The mettle of a true star
Reviewed by Aradhika Sharma

Conversations with Waheeda Rehman
by Munni Nasreen Kabir.
Penguin Viking 
Pages 256
Rs 499

Conversations with Waheeda RehmanExceedingly charming, candid, humourous and disarmingly honest Waheeda’s conversation unfolds the eventful life she has lived with élan and style. Told retrospectively, Waheeda puts in perspective, what must have been major upheavals in her life, when she lost her parents early in life and then became the toast of tinsel town before she was out of her teens. Kabir does her bit by directing the conversations in avenues that lead to interesting and introspective narratives of times and people bygone; but still vibrant and alive because they are so much a part of public memory. The book took two years of conversations, and Kabir must have done some pretty smart editing because nowhere does she allow it to get either maudlin or rambling. However, it's a graceful piece of writing as she lets Waheeda set her own pace.

Waheeda Rehman is a real lady. Not that anyone had any doubts about that- not even when she was playing Hira Bai, a travelling courtesan in Teesri Kasam. But make no mistake; her manners may be a throwback to a more polite era, but her sensibility is as modern as any young person of today. The Waheeda stubbornness manifested itself quite early in her professional career, when she refused to change her name to a more acceptable, and supposedly sexier, one than her own. When it was pointed out that stalwarts like Meena Kumari, Dilip Kumar, Nargis, everyone had adopted a new screen name, this newcomer declared, "I am not everybody!' And she was not. She even insisted on a clause that would give her the right to decide what clothes to wear or not for her films. Until today, she has not worn even a sleeveless dress. And she is still considered one of the most desirable women of all times. Naturally, what the reader seeks most is to understand the relationship between Waheeda and Guru Dutt, the person who "discovered" her for Hindi films and shaped her destiny, but though she talks candidly of their professional association, she evades any discussions of a personal relationship. In one interview, she said: "… I strongly believe my private life should remain private. What ultimately matters and concerns the world is the work we leave behind."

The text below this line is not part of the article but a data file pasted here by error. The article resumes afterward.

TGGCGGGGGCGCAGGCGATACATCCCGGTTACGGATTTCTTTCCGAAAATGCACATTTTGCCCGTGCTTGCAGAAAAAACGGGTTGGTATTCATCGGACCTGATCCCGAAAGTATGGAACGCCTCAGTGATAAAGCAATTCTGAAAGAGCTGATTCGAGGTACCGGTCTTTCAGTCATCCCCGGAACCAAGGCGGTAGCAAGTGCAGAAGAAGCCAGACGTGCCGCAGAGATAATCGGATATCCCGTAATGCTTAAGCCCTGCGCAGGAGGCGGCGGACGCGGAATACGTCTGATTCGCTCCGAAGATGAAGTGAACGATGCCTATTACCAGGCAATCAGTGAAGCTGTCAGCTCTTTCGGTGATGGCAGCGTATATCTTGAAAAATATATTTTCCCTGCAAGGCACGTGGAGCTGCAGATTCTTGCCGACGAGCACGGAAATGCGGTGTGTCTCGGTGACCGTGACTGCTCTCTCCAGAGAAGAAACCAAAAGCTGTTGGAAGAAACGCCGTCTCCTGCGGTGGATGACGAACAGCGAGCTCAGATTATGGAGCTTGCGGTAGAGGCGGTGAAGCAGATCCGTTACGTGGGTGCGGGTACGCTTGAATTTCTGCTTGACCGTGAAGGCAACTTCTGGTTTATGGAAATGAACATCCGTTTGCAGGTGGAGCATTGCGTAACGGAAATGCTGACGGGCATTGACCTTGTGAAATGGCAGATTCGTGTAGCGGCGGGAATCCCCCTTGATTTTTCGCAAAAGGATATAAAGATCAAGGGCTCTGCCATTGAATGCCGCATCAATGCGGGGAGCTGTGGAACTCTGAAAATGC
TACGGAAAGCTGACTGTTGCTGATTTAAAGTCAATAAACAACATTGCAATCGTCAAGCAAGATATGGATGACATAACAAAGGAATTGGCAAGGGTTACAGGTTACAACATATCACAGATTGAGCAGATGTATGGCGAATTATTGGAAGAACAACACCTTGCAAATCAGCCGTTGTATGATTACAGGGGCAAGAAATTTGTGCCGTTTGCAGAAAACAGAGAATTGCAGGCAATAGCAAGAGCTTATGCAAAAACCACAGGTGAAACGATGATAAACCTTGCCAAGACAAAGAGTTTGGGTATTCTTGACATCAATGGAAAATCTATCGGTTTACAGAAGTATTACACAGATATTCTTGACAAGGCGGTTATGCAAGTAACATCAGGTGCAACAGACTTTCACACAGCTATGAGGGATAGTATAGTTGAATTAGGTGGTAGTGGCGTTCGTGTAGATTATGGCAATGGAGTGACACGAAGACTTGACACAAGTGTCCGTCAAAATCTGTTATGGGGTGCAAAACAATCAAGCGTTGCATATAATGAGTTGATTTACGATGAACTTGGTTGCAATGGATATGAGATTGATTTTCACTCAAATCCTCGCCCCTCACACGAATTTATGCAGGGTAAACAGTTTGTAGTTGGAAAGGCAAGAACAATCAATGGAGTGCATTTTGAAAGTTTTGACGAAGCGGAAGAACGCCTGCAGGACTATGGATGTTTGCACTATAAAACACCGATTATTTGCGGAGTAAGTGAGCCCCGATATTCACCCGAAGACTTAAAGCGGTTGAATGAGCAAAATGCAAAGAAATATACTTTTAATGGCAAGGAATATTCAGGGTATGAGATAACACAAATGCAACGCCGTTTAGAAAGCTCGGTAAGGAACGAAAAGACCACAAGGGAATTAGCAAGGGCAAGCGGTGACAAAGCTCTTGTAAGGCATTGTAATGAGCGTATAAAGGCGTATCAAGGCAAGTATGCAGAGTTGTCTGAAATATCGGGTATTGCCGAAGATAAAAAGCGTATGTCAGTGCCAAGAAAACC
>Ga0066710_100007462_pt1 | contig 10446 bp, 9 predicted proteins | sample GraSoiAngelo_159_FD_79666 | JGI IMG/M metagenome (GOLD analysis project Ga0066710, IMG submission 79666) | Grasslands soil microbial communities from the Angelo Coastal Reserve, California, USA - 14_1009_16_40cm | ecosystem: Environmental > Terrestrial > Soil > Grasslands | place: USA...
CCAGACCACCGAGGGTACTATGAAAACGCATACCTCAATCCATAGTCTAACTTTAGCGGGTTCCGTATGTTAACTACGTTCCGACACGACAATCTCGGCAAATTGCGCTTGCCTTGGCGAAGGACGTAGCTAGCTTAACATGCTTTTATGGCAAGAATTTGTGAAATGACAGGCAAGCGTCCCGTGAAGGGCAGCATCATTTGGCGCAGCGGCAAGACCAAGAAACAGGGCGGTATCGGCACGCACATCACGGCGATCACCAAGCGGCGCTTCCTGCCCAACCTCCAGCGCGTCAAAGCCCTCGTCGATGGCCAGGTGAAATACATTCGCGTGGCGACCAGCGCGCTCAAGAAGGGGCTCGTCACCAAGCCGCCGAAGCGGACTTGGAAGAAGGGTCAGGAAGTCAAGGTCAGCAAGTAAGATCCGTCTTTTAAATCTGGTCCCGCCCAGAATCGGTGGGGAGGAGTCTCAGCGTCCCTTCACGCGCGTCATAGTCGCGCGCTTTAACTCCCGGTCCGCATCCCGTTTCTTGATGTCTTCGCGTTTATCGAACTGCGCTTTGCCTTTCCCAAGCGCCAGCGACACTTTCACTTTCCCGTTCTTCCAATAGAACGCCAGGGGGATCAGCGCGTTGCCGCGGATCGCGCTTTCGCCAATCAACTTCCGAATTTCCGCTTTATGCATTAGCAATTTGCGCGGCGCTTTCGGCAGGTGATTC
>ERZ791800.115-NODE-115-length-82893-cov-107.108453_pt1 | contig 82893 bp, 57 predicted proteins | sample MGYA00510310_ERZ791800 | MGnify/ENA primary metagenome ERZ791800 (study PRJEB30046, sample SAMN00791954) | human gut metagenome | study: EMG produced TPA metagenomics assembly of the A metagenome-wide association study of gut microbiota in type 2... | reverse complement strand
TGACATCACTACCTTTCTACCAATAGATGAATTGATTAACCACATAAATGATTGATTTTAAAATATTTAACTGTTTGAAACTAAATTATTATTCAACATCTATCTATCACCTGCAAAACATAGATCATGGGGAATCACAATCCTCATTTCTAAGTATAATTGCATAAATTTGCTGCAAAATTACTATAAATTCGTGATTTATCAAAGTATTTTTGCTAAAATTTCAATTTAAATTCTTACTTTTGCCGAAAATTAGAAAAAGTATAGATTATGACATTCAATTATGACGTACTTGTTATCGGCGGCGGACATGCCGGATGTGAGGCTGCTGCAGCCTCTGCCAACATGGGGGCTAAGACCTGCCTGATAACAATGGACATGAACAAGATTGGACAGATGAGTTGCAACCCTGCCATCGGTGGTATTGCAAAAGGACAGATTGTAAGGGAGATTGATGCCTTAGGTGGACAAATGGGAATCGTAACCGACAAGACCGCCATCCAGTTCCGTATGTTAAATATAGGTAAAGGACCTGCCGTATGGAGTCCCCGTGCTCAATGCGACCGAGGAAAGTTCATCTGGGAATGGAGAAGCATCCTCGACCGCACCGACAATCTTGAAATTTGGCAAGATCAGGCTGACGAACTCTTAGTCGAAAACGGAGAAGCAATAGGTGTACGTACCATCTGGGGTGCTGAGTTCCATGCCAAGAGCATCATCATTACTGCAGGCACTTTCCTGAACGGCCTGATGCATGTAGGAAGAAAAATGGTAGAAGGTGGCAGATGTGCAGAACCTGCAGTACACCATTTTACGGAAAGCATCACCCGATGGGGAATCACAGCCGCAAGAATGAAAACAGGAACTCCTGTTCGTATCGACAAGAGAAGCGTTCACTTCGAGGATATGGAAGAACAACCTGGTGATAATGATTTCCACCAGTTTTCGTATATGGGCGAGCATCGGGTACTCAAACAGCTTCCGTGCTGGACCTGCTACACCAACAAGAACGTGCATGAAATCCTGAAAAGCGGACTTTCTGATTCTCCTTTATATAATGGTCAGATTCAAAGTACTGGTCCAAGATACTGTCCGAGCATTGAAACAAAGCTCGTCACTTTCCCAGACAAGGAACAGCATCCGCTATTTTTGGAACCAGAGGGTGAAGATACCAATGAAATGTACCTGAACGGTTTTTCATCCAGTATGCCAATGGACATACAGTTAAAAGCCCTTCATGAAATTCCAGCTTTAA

Waheeda, however, speaks candidly about her professional life and how she gave it all up one day to move to her farm in Bangalore with her husband, Kamaljeet Rekhi, and her two small children.

Reading the book is like looking at an old family album with pictures of familiar family members (in this case, cine stars) popping up to create reminiscent moments for the reader. The pictures add to the nostalgia. Interaction with Raj Kapoor, Dev Anand, Satyjit Ray, Raj Khosla, Sunil Dutt, Nargis dot the book and the reader gets vignettes of episodes in the lives of these legends that one would have been otherwise deprived of. Waheeda's enduring friendship with Nanda, with whom she had been friends for 55 years ever since they worked together in Vijay Anand's Kala Bazaar even impacted the release date of this book when her dear friend passed away. Films enthusiasts will love the small stories behind the making of famous films. Gulaabo, Shanti and Rosie — Waheeda Rehman is all these enigmatic and beautiful women rolled into one. Are they extensions of her or is she a manifestation of them is a question that remains unanswered. So practical at one moment and so unfathomable the next — Waheeda is delightful and still keeps us guessing and asking for more.